Six-tenths of TSP account holders are confident that they are on track to have enough income to support a comfortable lifestyle in retirement, a survey has found, while the remainder were about evenly split between those not confident and those who are neutral.
The 61 percent who are confident is lower than the 69 percent in a comparable national survey, although those in the TSP poll who actually are retired were more positive, with 76 percent confident and only 10 percent not confident, said a summary of the results released at a meeting of the TSP’s governing board last week.
Retirees also were the most optimistic regarding their overall financial condition, with 72 percent positive compared with 65 percent of those separated but still working and 52 percent of active employees; all three were above a benchmark of 43 percent in a nationwide poll. Among active employees confidence increased with each successively older age group.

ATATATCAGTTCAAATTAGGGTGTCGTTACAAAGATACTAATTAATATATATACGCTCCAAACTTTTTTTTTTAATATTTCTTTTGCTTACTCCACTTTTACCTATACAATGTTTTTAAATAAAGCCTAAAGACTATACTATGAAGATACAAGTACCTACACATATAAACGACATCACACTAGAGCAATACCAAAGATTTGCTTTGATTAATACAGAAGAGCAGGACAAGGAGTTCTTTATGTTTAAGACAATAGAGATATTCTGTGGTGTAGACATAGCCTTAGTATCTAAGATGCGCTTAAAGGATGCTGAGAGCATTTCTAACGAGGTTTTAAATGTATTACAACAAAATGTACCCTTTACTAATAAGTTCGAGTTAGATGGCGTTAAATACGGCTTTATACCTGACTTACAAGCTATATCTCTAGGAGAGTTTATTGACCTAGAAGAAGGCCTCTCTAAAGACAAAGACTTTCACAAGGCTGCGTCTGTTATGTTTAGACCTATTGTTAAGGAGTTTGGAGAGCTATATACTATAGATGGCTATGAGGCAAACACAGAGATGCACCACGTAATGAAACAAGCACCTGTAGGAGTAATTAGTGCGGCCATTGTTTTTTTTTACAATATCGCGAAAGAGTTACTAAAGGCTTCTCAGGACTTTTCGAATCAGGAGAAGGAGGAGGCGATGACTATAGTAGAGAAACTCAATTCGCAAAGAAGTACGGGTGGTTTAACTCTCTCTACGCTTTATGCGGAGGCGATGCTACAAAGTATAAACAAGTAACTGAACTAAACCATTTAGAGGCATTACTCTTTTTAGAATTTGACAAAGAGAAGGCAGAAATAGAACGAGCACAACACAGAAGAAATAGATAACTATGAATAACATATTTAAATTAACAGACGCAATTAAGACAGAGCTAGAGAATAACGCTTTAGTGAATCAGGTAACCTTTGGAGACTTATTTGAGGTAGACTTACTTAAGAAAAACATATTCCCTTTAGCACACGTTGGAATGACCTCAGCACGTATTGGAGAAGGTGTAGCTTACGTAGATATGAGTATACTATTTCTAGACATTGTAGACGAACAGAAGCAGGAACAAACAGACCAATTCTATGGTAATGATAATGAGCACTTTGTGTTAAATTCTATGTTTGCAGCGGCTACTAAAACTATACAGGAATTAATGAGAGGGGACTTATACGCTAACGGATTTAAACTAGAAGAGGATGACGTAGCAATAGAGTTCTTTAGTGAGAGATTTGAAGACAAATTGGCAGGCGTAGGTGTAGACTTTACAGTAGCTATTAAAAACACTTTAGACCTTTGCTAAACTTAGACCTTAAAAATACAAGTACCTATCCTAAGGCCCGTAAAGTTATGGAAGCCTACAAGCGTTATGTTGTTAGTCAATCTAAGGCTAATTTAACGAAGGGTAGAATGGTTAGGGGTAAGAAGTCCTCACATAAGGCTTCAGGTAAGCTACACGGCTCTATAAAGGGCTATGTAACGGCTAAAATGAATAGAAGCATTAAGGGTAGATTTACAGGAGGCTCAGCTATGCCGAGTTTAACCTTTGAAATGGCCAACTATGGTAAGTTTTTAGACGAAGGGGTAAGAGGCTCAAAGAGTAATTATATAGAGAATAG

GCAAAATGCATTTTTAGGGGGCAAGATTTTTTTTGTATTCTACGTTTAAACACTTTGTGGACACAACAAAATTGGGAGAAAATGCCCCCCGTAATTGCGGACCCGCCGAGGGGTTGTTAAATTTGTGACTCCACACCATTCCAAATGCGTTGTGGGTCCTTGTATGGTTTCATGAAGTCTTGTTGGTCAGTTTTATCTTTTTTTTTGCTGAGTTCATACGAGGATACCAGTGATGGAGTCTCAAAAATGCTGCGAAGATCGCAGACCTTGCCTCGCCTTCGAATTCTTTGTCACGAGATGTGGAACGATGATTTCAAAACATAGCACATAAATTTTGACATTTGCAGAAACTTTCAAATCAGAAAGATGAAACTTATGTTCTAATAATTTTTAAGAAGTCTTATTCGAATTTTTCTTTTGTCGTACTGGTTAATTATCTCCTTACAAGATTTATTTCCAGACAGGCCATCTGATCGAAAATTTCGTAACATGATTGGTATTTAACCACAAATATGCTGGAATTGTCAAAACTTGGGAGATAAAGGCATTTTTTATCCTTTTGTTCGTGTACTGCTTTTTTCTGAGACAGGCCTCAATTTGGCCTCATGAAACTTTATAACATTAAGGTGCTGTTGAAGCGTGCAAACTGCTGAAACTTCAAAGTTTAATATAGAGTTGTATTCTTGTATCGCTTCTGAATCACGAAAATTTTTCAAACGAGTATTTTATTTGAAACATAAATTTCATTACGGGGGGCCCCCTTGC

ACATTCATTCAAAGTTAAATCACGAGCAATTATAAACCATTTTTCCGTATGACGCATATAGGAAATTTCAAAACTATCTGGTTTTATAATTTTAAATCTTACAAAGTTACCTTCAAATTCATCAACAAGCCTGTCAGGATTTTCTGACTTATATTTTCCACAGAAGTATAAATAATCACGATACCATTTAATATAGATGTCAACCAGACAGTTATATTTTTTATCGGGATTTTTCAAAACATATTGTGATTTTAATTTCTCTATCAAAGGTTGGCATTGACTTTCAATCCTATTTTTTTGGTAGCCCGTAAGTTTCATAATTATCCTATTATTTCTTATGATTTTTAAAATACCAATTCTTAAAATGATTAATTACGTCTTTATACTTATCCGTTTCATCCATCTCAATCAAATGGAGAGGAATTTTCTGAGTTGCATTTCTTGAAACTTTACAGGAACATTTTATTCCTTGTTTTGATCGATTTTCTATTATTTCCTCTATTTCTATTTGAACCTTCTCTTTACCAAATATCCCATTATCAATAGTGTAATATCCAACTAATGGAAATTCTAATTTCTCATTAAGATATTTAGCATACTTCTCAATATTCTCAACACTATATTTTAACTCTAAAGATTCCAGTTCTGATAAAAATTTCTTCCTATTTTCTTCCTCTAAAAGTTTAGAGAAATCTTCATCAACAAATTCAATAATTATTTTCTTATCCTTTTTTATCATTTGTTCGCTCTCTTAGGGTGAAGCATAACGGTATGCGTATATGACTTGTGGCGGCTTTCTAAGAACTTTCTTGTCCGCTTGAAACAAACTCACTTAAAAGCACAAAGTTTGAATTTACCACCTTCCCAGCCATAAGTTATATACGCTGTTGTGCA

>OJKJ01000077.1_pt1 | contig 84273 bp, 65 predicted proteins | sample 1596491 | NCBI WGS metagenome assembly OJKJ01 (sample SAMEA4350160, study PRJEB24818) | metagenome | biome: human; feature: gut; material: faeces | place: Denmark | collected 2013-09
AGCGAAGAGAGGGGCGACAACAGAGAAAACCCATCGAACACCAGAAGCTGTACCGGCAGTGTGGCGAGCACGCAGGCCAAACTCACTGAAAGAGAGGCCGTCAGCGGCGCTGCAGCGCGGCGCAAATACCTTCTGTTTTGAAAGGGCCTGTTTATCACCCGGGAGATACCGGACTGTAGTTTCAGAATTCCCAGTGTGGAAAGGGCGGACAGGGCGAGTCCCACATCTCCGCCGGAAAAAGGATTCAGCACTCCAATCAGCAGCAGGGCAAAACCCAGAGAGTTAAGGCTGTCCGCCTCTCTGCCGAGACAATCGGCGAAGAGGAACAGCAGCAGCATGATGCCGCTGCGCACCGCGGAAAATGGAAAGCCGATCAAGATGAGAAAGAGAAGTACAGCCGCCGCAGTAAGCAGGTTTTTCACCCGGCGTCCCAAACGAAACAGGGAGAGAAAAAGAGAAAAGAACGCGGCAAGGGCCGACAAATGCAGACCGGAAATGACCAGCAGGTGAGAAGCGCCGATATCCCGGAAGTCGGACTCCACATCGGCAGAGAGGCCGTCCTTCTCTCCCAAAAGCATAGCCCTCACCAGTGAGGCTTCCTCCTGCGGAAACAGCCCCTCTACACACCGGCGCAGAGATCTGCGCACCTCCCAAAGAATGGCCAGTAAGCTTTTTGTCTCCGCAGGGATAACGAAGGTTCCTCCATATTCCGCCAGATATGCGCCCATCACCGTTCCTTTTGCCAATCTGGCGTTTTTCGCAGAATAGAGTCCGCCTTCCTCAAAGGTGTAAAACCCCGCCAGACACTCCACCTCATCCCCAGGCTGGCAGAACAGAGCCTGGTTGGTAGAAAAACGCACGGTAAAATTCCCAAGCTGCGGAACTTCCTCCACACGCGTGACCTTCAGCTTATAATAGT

The survey involved TSP account holders currently under FERS or who separated from the government and kept their accounts open, some of whom are fully retired and some still working but elsewhere. Among current employees, the survey further divided respondents into early, middle and late career categories—below age 35, 35-49 and 50 and above.
While the TSP has conducted other participant surveys, the polling conducted last fall was the first specifically focused on financial and retirement wellness, the summary said. Other key findings included:
* Of those not confident in their retirement security, the main reason was that they were not confident they were saving enough, followed by having too much debt/living expenses being too high, and concern that they will outlive their savings.
* Mortgages/rents were the greatest barrier to retirement savings overall, followed by personal debt, student loans and child/elder care costs. Among early career workers student loan debt was the top reason.
* Only 48 percent have an idea of how much money they will need to retire comfortably, ranging from just 29 percent of early career employees to 60 percent of late career employees. Those with such an idea most commonly think in terms of monthly or annual income needed, although nearly half think in terms of a dollar amount needed at retirement.
* Having an emergency savings fund is strongly linked to retirement confidence. Eighty-one percent had such a fund and of those, half said they have at least $5,000 in the fund.